These photographs are drafts and tests on a project about the relationship between someone and their family. Like these images, I talk to friends who may help me take the journey of my ups and downs in life. As for photography, it can resonate with everyday life because it captures the ‘everyday,’ not by the means of one’s daily life, but the common emotion or affection people share.
Then, here comes the self-portraits such as your shot in the lounge area for work in progress. It evokes the rawness of who you are and the revelation of who you wanted to become. Capturing oneself for others to see creates a transaction between the author and the viewer, connecting and reconnecting to personal fragility. How do you perceive vulnerability? Does showing less of it truly make us more masculine, a somewhat preferred attribute by many? How can your photography showcase the acceptance of one’s right to vulnerability?
Vulnerability is about perception, thus a subjective decision and reaction, either by subtracting it to leave a negative space or emphasising it to attribute to a certain effect. I love soft and gentle affections, which subtlety is the most powerful force for me.
The pandemic halted communities across the globe including the neighbourhood that you live in. As primary schools resumed post-lockdown, children and adults came rushing out of their homes, enjoying their renewed vigour in social life. While adults may hold back, drawn from the fear of being infected, children see the world in colours and bliss. As you photograph the joy they feel after having locked inside their houses, their innocence about what the world faces ebbs naturally. Why should we embrace innocence? Does it ever expire? What was running in your mind when you photographed this series?
The pandemic has definitely left an imprint of trauma on the collective memory and transformed the way people live globally. We see people lose the one they love and miss the ability to touch or form any physical contact. The incident has also taught us to be humble. I went back to China in early March with my friend and had to undergo quarantine for 14 days. During those days, I was only able to look at the park from the room or gaze up at the stars. After experiencing this, I found the importance of ‘playing’ and how it is innate in children. The innocence, as you mentioned here, maybe the nature of our mind and what we should embrace to believe.
Xiner Xu Metalmagazine 2.jpg
As one leaves the portraits, the intertwining relationship between nature and humanity permeates the subsequent images of your work, more so in your Scaffold collection. The stillness of nature morphs into a living emotion no one should fear. The rustle of the trees, the growth of roots, and the crawl of tendrils imagine a life brimming with tranquillity and spirituality. What purpose does nature serve in your life? Do you feel at ease in silence with nature? How does nature inspire your photography?
Scaffold is an ongoing project aimed to investigate growth, identity, and the character of home through the analogue between the time of nature and the time of human endeavours. Nature, especially the tree, is an element I have always connected and talked to. Here, trees are living entities and a portrait of myself to question the way one could live. Surely, the tranquillity could calm, and the possible union of the opposites between the body of trees and scaffolds suggests the power of support and restraint in a subtle way. I am going to show this project on our online grade show, so please keep an eye on it.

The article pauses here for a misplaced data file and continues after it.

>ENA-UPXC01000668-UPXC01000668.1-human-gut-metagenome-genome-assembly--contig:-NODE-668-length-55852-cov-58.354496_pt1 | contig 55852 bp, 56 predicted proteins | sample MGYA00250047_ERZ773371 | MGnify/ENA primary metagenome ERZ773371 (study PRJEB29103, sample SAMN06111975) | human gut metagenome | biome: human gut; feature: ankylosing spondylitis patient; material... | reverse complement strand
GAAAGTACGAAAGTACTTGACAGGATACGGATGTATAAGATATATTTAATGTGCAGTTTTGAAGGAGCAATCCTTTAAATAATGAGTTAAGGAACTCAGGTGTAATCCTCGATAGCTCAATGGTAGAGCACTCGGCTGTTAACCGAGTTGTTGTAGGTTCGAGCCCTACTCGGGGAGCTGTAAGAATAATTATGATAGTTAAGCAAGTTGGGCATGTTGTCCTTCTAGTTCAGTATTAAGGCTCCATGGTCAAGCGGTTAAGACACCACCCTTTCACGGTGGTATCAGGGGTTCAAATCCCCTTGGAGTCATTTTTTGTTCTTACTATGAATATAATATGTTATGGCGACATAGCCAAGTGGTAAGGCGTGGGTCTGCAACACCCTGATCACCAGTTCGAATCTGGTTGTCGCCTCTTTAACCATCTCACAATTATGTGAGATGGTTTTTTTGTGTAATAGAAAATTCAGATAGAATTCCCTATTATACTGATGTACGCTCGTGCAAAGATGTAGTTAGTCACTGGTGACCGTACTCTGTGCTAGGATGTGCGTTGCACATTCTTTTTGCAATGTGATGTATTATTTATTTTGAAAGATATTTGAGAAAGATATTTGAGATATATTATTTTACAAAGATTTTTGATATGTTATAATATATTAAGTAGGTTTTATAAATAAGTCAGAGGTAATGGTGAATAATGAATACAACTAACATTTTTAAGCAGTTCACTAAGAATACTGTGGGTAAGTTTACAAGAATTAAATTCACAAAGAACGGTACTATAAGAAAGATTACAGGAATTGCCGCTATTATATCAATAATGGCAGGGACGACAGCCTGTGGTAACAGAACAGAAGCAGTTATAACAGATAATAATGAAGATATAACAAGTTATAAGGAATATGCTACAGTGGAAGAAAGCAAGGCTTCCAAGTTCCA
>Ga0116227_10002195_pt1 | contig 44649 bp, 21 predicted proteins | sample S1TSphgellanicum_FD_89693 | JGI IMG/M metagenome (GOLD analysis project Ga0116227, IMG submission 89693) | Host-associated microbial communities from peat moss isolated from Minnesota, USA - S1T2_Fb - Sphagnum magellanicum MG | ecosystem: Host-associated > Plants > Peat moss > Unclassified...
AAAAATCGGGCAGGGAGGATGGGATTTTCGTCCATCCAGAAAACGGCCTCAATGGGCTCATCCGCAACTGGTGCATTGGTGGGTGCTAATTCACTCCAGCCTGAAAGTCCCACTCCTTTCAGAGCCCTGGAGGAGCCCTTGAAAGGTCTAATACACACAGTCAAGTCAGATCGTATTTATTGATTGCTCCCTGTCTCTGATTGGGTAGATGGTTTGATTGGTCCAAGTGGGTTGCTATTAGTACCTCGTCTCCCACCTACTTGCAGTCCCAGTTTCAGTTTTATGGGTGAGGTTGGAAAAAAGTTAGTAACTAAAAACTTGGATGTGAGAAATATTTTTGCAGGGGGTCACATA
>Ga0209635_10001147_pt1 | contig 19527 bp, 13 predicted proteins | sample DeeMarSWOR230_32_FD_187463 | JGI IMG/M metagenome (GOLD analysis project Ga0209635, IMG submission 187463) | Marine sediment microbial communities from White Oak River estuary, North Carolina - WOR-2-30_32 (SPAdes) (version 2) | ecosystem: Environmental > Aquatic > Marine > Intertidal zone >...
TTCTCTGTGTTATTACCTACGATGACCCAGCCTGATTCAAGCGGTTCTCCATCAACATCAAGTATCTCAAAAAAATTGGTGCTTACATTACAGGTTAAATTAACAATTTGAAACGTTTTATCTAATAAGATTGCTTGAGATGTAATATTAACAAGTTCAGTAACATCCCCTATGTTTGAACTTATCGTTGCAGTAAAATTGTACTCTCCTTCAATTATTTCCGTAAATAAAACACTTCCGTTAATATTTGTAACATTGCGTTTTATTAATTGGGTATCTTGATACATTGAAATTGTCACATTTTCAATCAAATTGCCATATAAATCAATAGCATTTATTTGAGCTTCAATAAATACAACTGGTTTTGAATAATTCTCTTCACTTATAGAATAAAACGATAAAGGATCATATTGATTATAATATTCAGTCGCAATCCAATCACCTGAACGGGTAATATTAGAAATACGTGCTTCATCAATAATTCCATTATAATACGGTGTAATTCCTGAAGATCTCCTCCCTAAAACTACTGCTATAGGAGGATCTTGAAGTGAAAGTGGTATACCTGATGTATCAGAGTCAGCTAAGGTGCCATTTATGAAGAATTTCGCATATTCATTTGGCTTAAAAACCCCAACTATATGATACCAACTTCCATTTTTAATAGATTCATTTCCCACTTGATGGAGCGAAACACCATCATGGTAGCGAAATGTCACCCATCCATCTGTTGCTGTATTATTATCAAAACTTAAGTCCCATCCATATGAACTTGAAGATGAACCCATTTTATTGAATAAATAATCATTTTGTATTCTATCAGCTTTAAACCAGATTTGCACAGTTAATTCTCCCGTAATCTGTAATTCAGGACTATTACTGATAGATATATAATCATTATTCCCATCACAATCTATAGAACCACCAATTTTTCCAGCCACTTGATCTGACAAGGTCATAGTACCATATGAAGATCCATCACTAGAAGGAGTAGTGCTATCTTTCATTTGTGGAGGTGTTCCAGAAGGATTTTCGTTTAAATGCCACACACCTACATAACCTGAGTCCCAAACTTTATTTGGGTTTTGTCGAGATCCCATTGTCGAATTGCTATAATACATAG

Then, the blooming season comes, displaying its grandeur. As you capture the spiritual moments of spring before dusk, nature interacts with you, forming part of the wholeness of Earth. While conversing solitarily with nature, your spirituality may be summoned. What is the role of spirituality in your life? How do you perceive living beings? Do photography and spirituality ever intertwine?
That image was captured via a smartphone after a shooting, and the light of dusk was so gentle and caressing to me. It was just about that moment. Spirituality in my life is a bridge to reach what I cannot speak of or fulfil. It allows me to stand within unrealistic fantasy while having the hope to change the past as if I could.
You remind me of what photography can do to preserve a fragment from the past and to almost extract a piece of time from the past. Spirituality might have been born within living beings, but the pandemic has made living beings almost untouchable as if they were as distant as or as erratic as one’s spirituality. I believe both photography and spirituality speak and produce meaning for themselves.
Xiner Xu Metalmagazine 14.jpg
Xiner Xu Metalmagazine 10.jpg
Xiner Xu Metalmagazine 21.jpg
Xiner Xu Metalmagazine 4.jpg
Xiner Xu Metalmagazine 5.jpg
Xiner Xu Metalmagazine 1.jpg
Xiner Xu Metalmagazine 6.jpg
Xiner Xu Metalmagazine 7.jpg
Xiner Xu Metalmagazine 22.jpg
Xiner Xu Metalmagazine 3.jpg
Xiner Xu Metalmagazine 20.jpg
Xiner Xu Metalmagazine 23.jpg
Xiner Xu Metalmagazine 19.jpg
Xiner Xu Metalmagazine 11 2.jpg
Xiner Xu Metalmagazine 12.jpg
Xiner Xu Metalmagazine 8.jpg
Xiner Xu Metalmagazine 9.jpg
Xiner Xu Metalmagazine 24.jpg
Xiner Xu Metalmagazine 13.jpg
Xiner Xu Metalmagazine 15.jpg